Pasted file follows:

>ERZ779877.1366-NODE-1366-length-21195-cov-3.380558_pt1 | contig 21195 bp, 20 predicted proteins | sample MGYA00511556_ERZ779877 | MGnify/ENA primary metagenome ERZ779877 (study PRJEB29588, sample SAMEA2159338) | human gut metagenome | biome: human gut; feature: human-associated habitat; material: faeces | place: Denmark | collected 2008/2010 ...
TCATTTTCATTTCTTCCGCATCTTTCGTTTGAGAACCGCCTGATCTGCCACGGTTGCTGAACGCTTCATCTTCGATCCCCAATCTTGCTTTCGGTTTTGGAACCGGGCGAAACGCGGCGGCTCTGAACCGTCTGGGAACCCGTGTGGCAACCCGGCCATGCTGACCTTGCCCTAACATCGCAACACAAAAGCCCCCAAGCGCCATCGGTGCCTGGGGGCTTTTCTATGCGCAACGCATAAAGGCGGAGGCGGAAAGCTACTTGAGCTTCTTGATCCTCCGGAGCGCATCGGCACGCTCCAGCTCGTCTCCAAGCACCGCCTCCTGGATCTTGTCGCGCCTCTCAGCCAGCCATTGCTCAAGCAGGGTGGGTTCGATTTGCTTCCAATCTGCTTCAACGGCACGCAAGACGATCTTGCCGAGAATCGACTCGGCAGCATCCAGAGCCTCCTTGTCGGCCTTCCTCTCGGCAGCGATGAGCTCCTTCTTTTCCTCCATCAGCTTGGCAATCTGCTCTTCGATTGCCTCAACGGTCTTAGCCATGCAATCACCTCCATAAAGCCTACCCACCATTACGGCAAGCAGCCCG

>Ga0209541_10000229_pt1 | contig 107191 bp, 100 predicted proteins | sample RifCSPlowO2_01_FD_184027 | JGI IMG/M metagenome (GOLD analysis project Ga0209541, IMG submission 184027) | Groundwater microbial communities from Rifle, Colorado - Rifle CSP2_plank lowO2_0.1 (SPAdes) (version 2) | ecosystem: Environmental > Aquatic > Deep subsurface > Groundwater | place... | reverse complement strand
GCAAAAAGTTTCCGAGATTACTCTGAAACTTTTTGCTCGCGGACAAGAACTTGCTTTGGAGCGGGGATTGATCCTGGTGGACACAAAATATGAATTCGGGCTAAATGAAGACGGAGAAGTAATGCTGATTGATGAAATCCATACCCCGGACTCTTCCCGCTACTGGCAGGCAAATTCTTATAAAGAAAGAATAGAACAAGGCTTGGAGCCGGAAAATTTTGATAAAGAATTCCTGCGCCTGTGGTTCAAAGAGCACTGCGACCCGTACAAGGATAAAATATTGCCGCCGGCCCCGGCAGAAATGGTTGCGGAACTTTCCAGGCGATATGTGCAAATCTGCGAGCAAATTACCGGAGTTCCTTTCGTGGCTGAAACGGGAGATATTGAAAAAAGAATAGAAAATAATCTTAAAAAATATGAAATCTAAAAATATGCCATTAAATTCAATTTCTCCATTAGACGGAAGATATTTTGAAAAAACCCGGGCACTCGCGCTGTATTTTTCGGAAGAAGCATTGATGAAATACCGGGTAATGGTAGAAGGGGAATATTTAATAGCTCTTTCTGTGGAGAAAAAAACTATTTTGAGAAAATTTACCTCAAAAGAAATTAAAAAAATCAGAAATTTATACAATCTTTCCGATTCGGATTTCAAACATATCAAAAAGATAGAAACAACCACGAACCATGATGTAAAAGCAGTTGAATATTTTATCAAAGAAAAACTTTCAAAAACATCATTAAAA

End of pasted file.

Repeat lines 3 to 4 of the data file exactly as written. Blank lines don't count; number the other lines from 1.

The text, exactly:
>Ga0209541_10000229_pt1 | contig 107191 bp, 100 predicted proteins | sample RifCSPlowO2_01_FD_184027 | JGI IMG/M metagenome (GOLD analysis project Ga0209541, IMG submission 184027) | Groundwater microbial communities from Rifle, Colorado - Rifle CSP2_plank lowO2_0.1 (SPAdes) (version 2) | ecosystem: Environmental > Aquatic > Deep subsurface > Groundwater | place... | reverse complement strand
GCAAAAAGTTTCCGAGATTACTCTGAAACTTTTTGCTCGCGGACAAGAACTTGCTTTGGAGCGGGGATTGATCCTGGTGGACACAAAATATGAATTCGGGCTAAATGAAGACGGAGAAGTAATGCTGATTGATGAAATCCATACCCCGGACTCTTCCCGCTACTGGCAGGCAAATTCTTATAAAGAAAGAATAGAACAAGGCTTGGAGCCGGAAAATTTTGATAAAGAATTCCTGCGCCTGTGGTTCAAAGAGCACTGCGACCCGTACAAGGATAAAATATTGCCGCCGGCCCCGGCAGAAATGGTTGCGGAACTTTCCAGGCGATATGTGCAAATCTGCGAGCAAATTACCGGAGTTCCTTTCGTGGCTGAAACGGGAGATATTGAAAAAAGAATAGAAAATAATCTTAAAAAATATGAAATCTAAAAATATGCCATTAAATTCAATTTCTCCATTAGACGGAAGATATTTTGAAAAAACCCGGGCACTCGCGCTGTATTTTTCGGAAGAAGCATTGATGAAATACCGGGTAATGGTAGAAGGGGAATATTTAATAGCTCTTTCTGTGGAGAAAAAAACTATTTTGAGAAAATTTACCTCAAAAGAAATTAAAAAAATCAGAAATTTATACAATCTTTCCGATTCGGATTTCAAACATATCAAAAAGATAGAAACAACCACGAACCATGATGTAAAAGCAGTTGAATATTTTATCAAAGAAAAACTTTCAAAAACATCATTAAAA